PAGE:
Ronald Posada, spokesman for the National Police in the northern part of the country, confirmed to this newspaper that Josiris did indeed file the complaint on November 24. “At the moment that the disappearance was reported to us, we made the formal complaint to whoever is responsible, which in this case is the Public Ministry, who must assign an investigator from the DPI who will gather all the information about that day”, explained the spokesman. Likewise, he said that a report was generated for the police post of the Rivera Hernandez sector, and after 24 hours of her disappearance, the radio patrols were alerted.


Christina had received threats before; in 2020 she reported being threatened by members of organized crime, attributing it to political reasons as she was an activist of the National Party. Following these threats, she attempted to flee the country, but the onset of the COVID-19 pandemic thwarted her plans. At that time,  she told Contracorriente that her political activism was creating problems for her, despite all the effort she was making as an entrepreneur in the sector.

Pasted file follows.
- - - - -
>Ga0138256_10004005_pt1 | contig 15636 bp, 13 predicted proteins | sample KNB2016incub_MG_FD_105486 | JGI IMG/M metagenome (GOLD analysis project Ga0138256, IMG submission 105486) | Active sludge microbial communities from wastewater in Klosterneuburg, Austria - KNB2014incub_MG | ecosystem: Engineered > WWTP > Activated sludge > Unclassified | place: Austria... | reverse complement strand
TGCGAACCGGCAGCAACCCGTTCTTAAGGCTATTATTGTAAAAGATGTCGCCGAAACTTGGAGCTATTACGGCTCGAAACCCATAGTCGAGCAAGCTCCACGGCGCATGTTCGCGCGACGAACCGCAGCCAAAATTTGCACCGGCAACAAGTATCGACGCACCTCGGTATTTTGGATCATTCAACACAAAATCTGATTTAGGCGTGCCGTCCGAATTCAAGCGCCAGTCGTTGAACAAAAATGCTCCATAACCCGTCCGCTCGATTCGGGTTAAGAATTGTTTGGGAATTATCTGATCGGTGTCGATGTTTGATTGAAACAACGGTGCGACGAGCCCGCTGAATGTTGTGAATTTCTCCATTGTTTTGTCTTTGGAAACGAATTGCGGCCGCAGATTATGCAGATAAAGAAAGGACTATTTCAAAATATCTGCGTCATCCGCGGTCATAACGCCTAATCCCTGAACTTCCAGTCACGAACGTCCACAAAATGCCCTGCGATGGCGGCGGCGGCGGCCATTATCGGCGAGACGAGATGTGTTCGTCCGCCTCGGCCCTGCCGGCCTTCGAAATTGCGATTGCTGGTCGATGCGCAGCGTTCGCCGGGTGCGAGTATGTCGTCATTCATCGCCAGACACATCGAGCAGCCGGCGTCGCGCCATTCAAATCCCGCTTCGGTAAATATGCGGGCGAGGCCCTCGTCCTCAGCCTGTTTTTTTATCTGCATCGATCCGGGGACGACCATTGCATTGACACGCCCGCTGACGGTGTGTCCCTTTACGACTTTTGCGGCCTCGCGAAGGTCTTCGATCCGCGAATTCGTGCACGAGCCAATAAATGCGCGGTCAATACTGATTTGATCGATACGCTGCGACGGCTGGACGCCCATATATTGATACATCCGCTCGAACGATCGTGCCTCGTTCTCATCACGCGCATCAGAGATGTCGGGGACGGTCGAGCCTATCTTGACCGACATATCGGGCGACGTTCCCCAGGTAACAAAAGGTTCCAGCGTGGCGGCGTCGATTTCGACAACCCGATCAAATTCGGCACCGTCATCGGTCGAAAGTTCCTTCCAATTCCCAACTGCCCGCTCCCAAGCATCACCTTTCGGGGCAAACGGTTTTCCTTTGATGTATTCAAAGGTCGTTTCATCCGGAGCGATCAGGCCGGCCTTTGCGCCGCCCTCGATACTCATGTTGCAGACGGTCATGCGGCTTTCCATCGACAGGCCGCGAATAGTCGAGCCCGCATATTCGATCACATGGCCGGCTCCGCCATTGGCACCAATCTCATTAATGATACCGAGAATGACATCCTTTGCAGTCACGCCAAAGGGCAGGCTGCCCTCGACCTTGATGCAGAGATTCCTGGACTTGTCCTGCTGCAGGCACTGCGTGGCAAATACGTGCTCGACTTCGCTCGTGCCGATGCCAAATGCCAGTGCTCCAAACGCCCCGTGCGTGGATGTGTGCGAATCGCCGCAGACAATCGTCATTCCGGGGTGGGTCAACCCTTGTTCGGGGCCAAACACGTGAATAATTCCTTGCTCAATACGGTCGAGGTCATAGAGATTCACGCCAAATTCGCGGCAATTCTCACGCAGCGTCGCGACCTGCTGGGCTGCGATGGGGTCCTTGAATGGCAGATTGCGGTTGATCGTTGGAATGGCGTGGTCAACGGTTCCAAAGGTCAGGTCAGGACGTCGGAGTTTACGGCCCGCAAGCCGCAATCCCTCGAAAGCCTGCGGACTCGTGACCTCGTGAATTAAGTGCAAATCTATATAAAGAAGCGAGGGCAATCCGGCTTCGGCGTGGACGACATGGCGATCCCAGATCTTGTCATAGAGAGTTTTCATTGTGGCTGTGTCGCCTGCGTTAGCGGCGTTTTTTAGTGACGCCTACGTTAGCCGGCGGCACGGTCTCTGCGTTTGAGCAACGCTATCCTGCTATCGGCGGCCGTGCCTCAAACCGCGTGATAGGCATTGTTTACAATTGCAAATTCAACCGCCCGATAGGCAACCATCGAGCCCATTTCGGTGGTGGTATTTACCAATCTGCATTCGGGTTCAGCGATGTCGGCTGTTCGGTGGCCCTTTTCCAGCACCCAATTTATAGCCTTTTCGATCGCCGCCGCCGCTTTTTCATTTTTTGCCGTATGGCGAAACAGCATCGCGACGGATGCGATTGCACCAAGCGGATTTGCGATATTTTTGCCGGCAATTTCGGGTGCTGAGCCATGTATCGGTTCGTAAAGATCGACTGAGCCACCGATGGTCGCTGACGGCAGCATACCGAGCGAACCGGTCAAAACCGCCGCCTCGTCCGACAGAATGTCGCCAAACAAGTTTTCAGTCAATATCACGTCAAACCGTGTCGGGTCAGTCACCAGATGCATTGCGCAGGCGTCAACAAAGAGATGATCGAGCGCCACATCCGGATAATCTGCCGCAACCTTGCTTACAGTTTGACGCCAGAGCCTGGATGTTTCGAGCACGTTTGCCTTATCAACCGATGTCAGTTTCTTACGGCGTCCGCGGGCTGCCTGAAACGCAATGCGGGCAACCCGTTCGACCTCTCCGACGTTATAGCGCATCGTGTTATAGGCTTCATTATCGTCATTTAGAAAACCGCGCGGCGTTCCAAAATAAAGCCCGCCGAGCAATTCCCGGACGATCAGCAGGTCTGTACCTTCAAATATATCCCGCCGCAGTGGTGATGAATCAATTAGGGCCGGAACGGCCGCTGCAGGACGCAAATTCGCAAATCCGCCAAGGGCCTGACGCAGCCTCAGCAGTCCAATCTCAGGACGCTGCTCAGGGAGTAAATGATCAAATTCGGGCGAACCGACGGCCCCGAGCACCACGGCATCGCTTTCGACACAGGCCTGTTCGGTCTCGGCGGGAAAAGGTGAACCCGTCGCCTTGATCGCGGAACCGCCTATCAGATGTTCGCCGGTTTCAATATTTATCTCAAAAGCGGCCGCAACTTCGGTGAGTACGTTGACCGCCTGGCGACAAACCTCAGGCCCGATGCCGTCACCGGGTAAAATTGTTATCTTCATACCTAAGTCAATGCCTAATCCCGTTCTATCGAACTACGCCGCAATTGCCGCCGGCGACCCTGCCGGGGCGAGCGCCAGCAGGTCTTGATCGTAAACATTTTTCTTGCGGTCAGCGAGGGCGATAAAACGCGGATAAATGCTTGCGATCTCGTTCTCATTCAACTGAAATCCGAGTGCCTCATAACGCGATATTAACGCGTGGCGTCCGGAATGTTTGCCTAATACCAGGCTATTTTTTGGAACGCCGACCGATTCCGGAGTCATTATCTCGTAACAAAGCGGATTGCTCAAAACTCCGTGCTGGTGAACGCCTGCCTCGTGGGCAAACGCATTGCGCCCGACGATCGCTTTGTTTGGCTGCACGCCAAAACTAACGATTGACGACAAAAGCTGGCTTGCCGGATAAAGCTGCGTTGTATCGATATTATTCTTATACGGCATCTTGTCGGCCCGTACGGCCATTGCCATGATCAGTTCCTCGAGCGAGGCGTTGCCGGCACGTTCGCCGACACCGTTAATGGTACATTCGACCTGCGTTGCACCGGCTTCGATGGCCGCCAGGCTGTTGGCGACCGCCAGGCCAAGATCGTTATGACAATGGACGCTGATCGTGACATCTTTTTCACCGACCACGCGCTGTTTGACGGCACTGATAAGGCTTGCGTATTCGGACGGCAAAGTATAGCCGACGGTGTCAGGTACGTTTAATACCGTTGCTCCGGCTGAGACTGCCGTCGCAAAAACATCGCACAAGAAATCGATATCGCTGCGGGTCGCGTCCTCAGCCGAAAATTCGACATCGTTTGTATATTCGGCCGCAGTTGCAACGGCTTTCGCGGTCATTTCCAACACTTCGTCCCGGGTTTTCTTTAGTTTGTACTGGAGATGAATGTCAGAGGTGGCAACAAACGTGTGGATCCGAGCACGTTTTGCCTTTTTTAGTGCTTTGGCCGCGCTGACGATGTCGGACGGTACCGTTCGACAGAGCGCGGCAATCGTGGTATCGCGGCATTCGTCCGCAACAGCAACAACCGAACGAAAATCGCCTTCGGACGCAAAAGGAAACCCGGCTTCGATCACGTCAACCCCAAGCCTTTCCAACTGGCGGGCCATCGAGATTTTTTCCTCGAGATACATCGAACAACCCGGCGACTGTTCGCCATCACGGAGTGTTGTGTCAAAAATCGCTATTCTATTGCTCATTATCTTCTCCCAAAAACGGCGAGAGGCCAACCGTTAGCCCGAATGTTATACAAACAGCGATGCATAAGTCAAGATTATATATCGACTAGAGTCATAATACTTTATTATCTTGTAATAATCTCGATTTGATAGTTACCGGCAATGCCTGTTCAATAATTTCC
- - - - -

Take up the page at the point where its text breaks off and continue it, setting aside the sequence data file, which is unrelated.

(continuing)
Christina decided to get involved in politics to be able to influence state politics in favor of the LGBTQ+ population, especially trans women. During the interview she gave to Contracorriente in 2020, she reiterated that she did not want to be just another statistic, that she wanted to live more than the 35 years that studies say a trans woman lives in Latin America and the Caribbean. 


We recommend you to read: Locked up with no rights: this is how trans women live the pandemic in Honduras.


That same year, amidst hurricanes Eta and Iota, Christina had to flee from the shelter where she was staying, because someone in the area told her that they had paid to kill her because of her link to the National Party. Soon after, she returned to San Pedro Sula because she felt she could not continue fleeing; she wanted to continue with her beauty salon and open the bar with her sister.